Aristotle also links friendships to happiness, not just ordinary friendship but that based on virtues which believe in wanting the best for their friends disregarding what is at stake for them in terms of their accrued benefits thereon. This is referred to as ‘complete’ friendship as it is long lasting and built on loyalty and selflessness (Pangle, Lorraine, 2003). He prefers friendship to honor in the sense that friendship can be enjoyed in the way it is as opposed to honor which is sought for personal gain and the need to build one’s networks for personal benefits.
From this point of view, he notes that friendship is sought for its own sake as opposed to honor which is associated with hidden agendas. A virtuous friendship is one which combines virtues and pleasures thereon satisfying one’s intellectual and emotional needs. To Aristotle, happiness is the ultimate end goal for human existence, it cannot be termed as neither pleasure nor virtues rather it is the exercise of the virtues instead.
To achieve happiness then, one needs to acquire a moral character and display the basic virtues of courage, caution, integrity, generosity, citizenship and friendships. Such virtues will call for the need to have a ‘mean’ between the excesses and deficiencies; and this is the only way to achieving true happiness which is the definitive recognition of one’s rational capacity. On excellence in human living, Aristotle points out that excellence is as a result of a number of attributes such as intelligent executions, sincere efforts and objectivity.
To him, the concept of excellence boils down to one’s virtues such that when one is grounded on what is considered right, just and source of happiness then excellence can be achieved in executions. Further he notes that excellence can be achieved through training and habituation, through such initiatives one’s conceptual outlook is broadened and one obtains classified insights on a number of issues, such expertise and skills can then be applied in picking the wisest choices from various alternatives, that have long term impact and that results in ultimate happiness for the concerned party.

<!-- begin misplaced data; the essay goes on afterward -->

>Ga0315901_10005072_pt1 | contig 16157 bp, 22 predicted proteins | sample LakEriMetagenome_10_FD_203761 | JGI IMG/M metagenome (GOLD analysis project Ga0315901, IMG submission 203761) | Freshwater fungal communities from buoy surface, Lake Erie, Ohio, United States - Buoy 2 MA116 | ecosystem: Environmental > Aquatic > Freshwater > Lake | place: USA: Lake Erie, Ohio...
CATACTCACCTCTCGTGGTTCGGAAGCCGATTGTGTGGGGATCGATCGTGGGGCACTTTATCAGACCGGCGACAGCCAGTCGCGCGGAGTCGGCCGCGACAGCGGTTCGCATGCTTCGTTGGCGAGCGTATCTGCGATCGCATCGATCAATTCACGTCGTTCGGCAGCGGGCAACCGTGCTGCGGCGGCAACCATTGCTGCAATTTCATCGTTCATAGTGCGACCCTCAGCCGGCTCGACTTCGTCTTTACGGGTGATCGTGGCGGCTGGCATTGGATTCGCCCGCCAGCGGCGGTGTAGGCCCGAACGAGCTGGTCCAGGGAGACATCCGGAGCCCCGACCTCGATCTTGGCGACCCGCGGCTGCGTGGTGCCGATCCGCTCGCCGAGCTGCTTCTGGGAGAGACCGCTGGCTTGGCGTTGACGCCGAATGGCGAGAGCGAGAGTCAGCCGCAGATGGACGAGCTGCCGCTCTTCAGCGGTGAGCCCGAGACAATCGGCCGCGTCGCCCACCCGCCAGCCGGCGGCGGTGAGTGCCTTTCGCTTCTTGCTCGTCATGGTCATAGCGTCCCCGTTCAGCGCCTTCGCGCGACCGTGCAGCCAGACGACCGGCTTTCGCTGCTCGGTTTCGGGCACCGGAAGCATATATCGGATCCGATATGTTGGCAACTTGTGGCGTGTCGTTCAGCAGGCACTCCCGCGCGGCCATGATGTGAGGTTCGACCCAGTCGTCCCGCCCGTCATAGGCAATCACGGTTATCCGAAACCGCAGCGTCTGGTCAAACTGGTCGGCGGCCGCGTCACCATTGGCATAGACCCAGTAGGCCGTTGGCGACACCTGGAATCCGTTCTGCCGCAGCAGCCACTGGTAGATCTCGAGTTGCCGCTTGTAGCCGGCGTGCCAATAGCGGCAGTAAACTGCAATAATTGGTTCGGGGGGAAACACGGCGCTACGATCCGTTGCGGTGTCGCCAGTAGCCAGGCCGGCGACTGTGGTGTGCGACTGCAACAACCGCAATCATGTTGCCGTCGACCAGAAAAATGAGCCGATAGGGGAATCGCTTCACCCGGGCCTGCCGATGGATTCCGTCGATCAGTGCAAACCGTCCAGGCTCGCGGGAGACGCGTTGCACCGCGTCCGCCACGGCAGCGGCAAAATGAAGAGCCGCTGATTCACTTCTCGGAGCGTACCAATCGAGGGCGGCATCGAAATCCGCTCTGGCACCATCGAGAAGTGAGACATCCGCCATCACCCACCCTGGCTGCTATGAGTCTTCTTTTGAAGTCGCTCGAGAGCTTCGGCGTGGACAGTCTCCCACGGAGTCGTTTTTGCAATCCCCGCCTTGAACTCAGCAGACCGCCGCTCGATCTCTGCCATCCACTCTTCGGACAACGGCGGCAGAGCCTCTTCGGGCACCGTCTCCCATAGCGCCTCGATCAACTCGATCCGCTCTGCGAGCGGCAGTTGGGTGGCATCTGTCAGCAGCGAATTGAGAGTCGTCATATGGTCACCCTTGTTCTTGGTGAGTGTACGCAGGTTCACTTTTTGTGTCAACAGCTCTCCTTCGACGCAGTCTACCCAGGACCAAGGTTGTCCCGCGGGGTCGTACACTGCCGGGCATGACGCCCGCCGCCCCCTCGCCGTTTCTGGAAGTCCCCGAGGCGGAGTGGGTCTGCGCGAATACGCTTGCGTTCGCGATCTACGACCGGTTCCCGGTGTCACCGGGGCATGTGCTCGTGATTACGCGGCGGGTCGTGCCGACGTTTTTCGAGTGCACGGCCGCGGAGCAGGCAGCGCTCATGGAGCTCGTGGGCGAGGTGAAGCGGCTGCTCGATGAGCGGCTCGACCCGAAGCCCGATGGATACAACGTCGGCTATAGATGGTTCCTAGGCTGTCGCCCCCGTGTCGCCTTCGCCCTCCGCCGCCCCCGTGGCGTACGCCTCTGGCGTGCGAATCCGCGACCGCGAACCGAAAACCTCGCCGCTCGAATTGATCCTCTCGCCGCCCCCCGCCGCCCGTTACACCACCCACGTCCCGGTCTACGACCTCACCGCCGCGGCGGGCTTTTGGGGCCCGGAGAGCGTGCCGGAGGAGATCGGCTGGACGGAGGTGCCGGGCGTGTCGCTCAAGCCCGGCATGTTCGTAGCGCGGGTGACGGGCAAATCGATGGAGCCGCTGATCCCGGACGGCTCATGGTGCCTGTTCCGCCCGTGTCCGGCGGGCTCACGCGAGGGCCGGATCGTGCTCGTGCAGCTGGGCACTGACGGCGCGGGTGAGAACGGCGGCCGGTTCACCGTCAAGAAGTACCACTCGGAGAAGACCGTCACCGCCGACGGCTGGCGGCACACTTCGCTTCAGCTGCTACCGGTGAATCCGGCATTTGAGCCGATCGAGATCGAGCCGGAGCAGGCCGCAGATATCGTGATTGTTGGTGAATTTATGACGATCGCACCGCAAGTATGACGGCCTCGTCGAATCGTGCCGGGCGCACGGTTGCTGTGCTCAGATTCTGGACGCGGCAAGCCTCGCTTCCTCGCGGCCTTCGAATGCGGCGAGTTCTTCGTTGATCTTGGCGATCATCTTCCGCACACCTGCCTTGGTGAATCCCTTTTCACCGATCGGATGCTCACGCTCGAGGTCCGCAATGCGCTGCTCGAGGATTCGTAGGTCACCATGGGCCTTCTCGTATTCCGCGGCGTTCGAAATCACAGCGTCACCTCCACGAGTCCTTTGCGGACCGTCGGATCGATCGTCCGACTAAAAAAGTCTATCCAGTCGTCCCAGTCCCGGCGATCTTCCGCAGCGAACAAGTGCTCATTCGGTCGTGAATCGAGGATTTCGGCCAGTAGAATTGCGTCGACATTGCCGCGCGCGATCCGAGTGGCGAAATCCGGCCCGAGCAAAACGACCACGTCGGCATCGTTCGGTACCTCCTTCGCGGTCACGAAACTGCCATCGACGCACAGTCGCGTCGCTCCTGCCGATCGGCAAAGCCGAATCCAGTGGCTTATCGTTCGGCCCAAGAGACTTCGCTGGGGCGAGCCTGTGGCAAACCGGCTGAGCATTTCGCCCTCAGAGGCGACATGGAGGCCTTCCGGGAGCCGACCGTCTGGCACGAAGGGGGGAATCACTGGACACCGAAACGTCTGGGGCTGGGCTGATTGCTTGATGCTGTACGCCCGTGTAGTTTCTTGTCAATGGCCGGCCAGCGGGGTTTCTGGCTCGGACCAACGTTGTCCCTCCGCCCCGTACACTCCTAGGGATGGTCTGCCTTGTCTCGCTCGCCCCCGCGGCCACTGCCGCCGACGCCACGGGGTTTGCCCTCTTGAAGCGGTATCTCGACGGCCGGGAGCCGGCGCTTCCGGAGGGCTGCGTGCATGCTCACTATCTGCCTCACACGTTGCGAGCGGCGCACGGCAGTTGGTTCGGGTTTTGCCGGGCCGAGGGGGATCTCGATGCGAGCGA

He also associates excellence with nurturing and practice, to him excellence is a habitual activity that calls for continuous repetitions and observing strict virtues that guide one’s actions, giving up is not tive for him as one need to pile pressure on his goals and conquer any challenges or threats without giving up (Warne, Christopher, ‘Aristotle’s Nicomachean Ethics’ 2007). He notes that such determination and commitment is what brings about excellence in whatever undertaking one engages in.